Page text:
One of the mysteries of the English language finally explained.
Used to suggest tentatively that something may be the case (often the opposite of something previously implied)‘I haven't made much of this—if anything, I've played it down’
- ‘The onset of Foot of Mouth disease, if anything, fuelled spending in urban shopping malls.’
- ‘School admissions will not be a lottery, if anything the process will be more straightforward.’
- ‘Mrs Catterson says she should have been alerted as she is the point of contact if anything happens to her mother.’
- ‘My own experience suggests we are if anything already too generous on this point.’
- ‘Councillors have agreed to meet with officers to see if anything can be done about the objections raised.’
- ‘Indeed, if anything the worship of nature is probably more intense today than at any time this century.’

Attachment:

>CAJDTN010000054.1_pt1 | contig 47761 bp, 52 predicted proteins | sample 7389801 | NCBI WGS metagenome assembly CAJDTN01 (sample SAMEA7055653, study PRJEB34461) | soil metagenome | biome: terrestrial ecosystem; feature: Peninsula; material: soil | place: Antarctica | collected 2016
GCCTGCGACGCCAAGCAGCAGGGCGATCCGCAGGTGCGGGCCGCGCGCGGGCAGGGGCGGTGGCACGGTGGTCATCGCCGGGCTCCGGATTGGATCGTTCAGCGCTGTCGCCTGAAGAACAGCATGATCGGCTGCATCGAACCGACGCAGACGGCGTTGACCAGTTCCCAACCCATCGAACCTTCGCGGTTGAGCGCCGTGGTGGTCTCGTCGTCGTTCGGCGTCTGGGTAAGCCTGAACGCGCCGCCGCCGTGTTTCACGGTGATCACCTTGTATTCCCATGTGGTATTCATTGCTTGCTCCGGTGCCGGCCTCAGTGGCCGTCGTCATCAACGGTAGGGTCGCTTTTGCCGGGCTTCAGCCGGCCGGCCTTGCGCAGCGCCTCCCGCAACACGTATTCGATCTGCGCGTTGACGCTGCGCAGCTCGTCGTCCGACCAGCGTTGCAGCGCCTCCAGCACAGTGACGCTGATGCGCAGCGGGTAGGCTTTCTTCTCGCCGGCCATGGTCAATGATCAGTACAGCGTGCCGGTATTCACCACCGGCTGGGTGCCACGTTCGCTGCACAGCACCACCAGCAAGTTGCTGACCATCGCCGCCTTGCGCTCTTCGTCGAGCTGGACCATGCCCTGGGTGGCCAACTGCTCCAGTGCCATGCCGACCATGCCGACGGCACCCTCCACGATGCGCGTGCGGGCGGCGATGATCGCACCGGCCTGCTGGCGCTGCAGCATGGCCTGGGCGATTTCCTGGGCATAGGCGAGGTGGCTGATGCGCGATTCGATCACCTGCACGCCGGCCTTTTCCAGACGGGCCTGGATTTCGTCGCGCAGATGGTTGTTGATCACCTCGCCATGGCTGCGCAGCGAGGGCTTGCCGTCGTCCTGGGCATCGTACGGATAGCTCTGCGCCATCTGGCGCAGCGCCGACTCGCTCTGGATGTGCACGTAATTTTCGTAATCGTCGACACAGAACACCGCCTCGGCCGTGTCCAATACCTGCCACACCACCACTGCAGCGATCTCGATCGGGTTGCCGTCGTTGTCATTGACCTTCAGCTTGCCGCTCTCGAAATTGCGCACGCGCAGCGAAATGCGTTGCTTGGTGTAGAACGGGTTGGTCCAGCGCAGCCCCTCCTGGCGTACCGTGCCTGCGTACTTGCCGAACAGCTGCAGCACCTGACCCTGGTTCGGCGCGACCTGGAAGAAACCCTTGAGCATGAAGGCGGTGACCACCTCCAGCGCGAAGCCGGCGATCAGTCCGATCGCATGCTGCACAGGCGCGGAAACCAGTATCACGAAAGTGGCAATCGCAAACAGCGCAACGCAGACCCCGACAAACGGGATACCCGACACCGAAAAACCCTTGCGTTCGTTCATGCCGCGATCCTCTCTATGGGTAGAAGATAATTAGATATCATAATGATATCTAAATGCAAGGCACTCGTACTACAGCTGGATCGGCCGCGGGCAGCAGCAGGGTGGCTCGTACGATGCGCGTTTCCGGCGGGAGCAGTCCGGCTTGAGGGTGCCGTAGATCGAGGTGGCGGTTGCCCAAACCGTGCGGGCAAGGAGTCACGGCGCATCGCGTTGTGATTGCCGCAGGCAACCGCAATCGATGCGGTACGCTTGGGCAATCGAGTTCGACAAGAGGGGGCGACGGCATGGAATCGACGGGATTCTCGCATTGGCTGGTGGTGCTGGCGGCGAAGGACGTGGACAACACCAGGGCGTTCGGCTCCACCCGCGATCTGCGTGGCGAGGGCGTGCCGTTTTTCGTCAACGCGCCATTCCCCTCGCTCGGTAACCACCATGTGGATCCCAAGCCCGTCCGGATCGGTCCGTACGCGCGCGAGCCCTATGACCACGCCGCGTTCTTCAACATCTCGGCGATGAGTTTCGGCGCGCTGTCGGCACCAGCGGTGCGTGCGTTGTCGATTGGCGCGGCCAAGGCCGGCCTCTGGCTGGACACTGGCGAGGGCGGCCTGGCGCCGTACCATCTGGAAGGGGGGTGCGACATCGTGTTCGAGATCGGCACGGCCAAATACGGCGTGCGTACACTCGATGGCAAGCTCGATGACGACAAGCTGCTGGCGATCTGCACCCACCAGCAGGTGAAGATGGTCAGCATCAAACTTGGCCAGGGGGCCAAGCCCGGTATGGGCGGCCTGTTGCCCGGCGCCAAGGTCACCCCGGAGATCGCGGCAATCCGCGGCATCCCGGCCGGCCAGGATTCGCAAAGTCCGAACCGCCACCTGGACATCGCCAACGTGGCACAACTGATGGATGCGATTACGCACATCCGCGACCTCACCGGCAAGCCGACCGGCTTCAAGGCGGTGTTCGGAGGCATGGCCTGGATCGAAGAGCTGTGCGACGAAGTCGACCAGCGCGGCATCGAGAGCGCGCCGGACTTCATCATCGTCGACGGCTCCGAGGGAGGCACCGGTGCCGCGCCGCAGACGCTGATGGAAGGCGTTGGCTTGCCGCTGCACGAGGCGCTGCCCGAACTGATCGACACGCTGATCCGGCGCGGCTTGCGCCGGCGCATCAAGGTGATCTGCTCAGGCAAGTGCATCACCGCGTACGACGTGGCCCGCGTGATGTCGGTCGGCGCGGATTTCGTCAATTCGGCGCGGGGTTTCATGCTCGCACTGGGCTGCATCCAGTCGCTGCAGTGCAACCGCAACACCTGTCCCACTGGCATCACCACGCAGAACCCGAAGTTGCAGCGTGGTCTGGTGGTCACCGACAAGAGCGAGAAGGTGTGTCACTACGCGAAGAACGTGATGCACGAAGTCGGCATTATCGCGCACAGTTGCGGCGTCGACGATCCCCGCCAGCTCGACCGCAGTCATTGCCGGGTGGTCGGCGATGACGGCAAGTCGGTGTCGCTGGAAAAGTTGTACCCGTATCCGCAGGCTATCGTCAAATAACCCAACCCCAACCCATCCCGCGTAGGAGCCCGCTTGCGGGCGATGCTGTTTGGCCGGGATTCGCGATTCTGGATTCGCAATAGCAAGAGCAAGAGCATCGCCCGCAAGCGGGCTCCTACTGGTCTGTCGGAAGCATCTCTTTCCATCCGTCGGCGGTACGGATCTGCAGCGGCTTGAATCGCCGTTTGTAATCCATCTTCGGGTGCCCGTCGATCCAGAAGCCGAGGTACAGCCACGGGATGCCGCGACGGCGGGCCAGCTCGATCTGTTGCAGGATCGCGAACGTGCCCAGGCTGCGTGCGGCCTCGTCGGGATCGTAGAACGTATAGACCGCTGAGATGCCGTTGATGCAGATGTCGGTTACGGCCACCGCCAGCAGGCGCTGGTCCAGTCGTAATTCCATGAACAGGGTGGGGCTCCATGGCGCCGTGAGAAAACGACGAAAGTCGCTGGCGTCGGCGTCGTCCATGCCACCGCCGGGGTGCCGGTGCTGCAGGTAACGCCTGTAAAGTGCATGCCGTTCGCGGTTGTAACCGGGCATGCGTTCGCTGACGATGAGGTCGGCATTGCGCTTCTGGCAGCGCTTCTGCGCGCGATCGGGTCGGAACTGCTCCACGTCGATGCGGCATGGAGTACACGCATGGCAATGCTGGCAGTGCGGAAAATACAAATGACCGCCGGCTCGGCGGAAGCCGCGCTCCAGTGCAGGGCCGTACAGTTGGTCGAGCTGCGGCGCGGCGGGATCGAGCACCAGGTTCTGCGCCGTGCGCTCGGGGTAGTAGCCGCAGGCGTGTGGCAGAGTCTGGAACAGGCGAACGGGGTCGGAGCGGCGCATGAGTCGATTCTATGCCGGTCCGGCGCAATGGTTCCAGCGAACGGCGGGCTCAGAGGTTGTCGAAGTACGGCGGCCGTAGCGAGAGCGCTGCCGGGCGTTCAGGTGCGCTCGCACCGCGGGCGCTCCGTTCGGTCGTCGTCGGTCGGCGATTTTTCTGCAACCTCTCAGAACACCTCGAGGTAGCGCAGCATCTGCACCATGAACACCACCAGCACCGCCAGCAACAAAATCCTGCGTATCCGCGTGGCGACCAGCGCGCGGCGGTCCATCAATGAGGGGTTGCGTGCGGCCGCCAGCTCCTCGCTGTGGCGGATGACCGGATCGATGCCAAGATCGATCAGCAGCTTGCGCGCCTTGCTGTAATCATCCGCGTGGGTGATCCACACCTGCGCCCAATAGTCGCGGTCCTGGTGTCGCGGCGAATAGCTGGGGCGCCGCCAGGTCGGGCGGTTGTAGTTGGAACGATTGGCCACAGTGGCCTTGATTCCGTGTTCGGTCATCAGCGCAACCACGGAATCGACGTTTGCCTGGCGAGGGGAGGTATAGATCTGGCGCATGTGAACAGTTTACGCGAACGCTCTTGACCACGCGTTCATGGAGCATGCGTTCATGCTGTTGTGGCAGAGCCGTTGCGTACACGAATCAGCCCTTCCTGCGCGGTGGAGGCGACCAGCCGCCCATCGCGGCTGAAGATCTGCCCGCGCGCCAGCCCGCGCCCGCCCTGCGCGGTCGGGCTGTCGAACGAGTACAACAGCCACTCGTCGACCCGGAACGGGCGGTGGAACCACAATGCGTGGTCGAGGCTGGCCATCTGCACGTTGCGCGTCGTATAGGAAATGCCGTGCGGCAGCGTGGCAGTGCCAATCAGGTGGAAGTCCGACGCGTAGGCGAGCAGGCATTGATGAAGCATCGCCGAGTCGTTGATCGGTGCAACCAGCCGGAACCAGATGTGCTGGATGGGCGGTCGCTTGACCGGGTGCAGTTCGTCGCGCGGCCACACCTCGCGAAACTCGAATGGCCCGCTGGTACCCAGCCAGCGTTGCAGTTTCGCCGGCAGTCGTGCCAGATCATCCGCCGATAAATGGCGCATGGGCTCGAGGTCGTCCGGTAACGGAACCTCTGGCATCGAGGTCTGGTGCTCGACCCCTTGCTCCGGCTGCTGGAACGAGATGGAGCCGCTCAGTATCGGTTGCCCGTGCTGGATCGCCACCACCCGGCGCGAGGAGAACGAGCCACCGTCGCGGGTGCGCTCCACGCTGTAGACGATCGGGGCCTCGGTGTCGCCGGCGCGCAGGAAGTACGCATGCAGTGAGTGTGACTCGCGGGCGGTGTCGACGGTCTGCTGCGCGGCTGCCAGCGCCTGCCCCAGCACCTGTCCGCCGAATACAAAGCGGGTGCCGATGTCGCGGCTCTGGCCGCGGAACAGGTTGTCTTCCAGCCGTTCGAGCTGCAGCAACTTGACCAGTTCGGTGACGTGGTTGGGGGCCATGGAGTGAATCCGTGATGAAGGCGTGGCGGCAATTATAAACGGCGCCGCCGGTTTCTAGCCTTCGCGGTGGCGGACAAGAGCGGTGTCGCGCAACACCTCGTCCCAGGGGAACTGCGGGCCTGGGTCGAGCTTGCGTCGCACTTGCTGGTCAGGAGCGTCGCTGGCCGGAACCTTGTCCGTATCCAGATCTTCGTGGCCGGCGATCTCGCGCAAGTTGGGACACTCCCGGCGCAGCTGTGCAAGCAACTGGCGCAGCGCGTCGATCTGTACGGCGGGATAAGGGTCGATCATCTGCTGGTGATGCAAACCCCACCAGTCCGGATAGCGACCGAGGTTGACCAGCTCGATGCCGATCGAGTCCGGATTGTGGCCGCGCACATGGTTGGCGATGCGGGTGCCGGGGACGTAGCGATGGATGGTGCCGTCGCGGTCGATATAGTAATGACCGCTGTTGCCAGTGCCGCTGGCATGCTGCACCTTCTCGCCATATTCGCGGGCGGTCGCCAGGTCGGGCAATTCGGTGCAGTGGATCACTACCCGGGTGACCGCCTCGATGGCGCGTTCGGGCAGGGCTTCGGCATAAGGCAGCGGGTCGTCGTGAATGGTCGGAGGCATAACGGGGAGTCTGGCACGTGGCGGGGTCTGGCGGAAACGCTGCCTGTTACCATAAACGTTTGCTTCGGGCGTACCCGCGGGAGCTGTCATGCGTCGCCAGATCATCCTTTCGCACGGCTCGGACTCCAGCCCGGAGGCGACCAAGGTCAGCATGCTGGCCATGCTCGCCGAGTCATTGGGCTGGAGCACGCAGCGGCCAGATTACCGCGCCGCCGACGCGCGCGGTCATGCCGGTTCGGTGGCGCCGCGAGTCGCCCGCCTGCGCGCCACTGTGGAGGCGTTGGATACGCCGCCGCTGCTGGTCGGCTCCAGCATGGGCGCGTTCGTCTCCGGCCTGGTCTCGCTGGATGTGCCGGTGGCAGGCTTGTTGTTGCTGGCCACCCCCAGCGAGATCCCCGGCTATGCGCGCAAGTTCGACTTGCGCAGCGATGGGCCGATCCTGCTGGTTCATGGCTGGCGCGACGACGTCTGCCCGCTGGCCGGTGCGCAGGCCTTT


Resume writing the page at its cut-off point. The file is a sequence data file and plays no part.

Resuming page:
- ‘We could have some tests to see what, if anything, is wrong, and see if anything can be done to fix it.’
- ‘The trend under the previous administration was, if anything, the reverse of this.’
- ‘There is simply no need for it and if anything such phrases have now become counter-productive.’
- ‘What the play does lack if anything is a sense of balance in that the police's perspective is barely touched on.’
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